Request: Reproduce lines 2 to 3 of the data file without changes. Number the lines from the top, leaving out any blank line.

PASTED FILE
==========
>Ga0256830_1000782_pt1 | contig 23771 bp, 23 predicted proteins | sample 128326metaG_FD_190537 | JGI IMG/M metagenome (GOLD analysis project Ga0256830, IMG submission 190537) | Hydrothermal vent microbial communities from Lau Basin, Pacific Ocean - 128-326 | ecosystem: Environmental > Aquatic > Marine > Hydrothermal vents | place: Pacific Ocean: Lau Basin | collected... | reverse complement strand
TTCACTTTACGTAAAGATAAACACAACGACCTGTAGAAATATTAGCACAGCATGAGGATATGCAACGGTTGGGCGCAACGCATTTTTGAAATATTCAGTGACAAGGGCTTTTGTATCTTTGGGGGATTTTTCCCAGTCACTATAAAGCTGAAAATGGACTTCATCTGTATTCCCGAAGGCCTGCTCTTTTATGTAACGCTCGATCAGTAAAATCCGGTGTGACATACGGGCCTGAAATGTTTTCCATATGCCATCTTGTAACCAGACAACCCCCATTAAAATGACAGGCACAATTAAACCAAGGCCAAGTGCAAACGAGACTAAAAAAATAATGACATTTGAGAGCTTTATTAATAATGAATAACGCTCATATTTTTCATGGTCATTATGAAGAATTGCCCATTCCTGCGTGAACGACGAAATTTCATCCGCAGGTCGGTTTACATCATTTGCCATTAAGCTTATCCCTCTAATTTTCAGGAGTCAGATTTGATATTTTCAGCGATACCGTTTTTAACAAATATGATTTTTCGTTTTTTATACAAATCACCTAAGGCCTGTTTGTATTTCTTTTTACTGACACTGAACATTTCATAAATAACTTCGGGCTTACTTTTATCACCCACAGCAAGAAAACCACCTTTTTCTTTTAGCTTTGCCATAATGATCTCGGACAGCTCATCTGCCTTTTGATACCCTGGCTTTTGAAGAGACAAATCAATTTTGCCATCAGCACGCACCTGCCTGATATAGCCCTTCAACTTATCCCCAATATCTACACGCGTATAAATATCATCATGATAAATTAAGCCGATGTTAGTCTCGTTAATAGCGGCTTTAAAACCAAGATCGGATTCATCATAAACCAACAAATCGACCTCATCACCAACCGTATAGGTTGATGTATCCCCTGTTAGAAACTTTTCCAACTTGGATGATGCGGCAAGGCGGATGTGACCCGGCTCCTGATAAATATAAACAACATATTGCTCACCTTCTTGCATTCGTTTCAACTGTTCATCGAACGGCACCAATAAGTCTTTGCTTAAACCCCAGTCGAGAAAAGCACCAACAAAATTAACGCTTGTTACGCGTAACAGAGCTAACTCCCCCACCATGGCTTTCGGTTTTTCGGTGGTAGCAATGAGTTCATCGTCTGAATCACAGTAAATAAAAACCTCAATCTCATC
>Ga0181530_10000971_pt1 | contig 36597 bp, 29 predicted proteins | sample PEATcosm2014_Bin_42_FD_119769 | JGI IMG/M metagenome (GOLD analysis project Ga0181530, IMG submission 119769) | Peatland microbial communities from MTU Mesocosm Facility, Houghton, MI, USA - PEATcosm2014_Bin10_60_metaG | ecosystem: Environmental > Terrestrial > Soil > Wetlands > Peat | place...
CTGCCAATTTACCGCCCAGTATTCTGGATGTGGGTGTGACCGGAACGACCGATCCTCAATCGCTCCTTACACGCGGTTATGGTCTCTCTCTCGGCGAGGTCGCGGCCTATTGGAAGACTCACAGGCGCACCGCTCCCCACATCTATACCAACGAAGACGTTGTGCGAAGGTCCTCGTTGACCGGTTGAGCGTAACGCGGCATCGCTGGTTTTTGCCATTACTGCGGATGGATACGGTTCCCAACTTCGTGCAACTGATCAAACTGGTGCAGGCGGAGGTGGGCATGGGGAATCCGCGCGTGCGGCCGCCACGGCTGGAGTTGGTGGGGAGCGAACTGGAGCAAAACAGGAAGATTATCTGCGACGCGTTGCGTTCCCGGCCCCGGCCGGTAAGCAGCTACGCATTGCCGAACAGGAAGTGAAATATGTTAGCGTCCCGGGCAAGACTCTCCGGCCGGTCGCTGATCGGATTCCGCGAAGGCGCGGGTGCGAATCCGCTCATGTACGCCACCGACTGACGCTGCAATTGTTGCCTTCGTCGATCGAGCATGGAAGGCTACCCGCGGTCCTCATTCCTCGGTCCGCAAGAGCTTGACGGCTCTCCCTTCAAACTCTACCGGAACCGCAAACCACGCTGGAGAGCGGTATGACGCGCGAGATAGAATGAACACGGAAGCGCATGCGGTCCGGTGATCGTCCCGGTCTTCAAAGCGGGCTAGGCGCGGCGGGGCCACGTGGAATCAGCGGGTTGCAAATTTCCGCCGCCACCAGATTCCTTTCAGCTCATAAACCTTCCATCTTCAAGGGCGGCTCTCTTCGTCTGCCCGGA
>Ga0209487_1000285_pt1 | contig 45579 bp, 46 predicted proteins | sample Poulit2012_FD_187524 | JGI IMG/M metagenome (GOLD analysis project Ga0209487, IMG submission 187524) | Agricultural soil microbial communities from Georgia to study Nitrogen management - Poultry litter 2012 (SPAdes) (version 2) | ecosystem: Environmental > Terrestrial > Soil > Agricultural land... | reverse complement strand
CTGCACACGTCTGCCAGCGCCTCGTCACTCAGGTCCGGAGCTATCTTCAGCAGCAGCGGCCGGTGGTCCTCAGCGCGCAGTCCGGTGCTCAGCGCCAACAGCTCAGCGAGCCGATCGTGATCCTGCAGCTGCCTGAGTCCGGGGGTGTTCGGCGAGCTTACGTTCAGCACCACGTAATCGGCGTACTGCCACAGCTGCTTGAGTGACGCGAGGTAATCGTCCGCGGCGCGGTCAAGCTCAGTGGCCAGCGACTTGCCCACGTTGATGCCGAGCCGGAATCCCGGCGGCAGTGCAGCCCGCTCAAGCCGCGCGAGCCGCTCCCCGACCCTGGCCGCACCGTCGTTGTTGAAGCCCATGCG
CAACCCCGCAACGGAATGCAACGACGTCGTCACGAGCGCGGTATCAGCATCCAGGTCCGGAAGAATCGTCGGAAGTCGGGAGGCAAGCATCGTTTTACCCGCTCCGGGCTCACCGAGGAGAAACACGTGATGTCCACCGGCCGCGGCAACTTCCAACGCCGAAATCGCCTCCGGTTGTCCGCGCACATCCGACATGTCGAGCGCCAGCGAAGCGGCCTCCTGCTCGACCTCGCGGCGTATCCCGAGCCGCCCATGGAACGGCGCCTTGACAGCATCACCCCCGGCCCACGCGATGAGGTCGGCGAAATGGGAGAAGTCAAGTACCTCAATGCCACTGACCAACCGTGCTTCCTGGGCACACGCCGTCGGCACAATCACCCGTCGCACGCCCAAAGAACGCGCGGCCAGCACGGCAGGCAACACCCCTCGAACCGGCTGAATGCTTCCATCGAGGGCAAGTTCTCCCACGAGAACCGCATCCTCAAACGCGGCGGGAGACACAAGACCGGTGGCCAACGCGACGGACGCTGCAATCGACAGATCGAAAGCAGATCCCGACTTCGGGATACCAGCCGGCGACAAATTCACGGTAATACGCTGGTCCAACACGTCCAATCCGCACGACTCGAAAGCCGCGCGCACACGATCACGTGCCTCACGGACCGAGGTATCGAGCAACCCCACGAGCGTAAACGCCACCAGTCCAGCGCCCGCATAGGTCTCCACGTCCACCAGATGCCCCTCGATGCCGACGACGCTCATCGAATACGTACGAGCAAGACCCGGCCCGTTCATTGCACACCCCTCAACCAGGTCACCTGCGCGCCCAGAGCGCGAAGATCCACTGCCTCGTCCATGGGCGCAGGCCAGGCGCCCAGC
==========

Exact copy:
TTCACTTTACGTAAAGATAAACACAACGACCTGTAGAAATATTAGCACAGCATGAGGATATGCAACGGTTGGGCGCAACGCATTTTTGAAATATTCAGTGACAAGGGCTTTTGTATCTTTGGGGGATTTTTCCCAGTCACTATAAAGCTGAAAATGGACTTCATCTGTATTCCCGAAGGCCTGCTCTTTTATGTAACGCTCGATCAGTAAAATCCGGTGTGACATACGGGCCTGAAATGTTTTCCATATGCCATCTTGTAACCAGACAACCCCCATTAAAATGACAGGCACAATTAAACCAAGGCCAAGTGCAAACGAGACTAAAAAAATAATGACATTTGAGAGCTTTATTAATAATGAATAACGCTCATATTTTTCATGGTCATTATGAAGAATTGCCCATTCCTGCGTGAACGACGAAATTTCATCCGCAGGTCGGTTTACATCATTTGCCATTAAGCTTATCCCTCTAATTTTCAGGAGTCAGATTTGATATTTTCAGCGATACCGTTTTTAACAAATATGATTTTTCGTTTTTTATACAAATCACCTAAGGCCTGTTTGTATTTCTTTTTACTGACACTGAACATTTCATAAATAACTTCGGGCTTACTTTTATCACCCACAGCAAGAAAACCACCTTTTTCTTTTAGCTTTGCCATAATGATCTCGGACAGCTCATCTGCCTTTTGATACCCTGGCTTTTGAAGAGACAAATCAATTTTGCCATCAGCACGCACCTGCCTGATATAGCCCTTCAACTTATCCCCAATATCTACACGCGTATAAATATCATCATGATAAATTAAGCCGATGTTAGTCTCGTTAATAGCGGCTTTAAAACCAAGATCGGATTCATCATAAACCAACAAATCGACCTCATCACCAACCGTATAGGTTGATGTATCCCCTGTTAGAAACTTTTCCAACTTGGATGATGCGGCAAGGCGGATGTGACCCGGCTCCTGATAAATATAAACAACATATTGCTCACCTTCTTGCATTCGTTTCAACTGTTCATCGAACGGCACCAATAAGTCTTTGCTTAAACCCCAGTCGAGAAAAGCACCAACAAAATTAACGCTTGTTACGCGTAACAGAGCTAACTCCCCCACCATGGCTTTCGGTTTTTCGGTGGTAGCAATGAGTTCATCGTCTGAATCACAGTAAATAAAAACCTCAATCTCATC
>Ga0181530_10000971_pt1 | contig 36597 bp, 29 predicted proteins | sample PEATcosm2014_Bin_42_FD_119769 | JGI IMG/M metagenome (GOLD analysis project Ga0181530, IMG submission 119769) | Peatland microbial communities from MTU Mesocosm Facility, Houghton, MI, USA - PEATcosm2014_Bin10_60_metaG | ecosystem: Environmental > Terrestrial > Soil > Wetlands > Peat | place...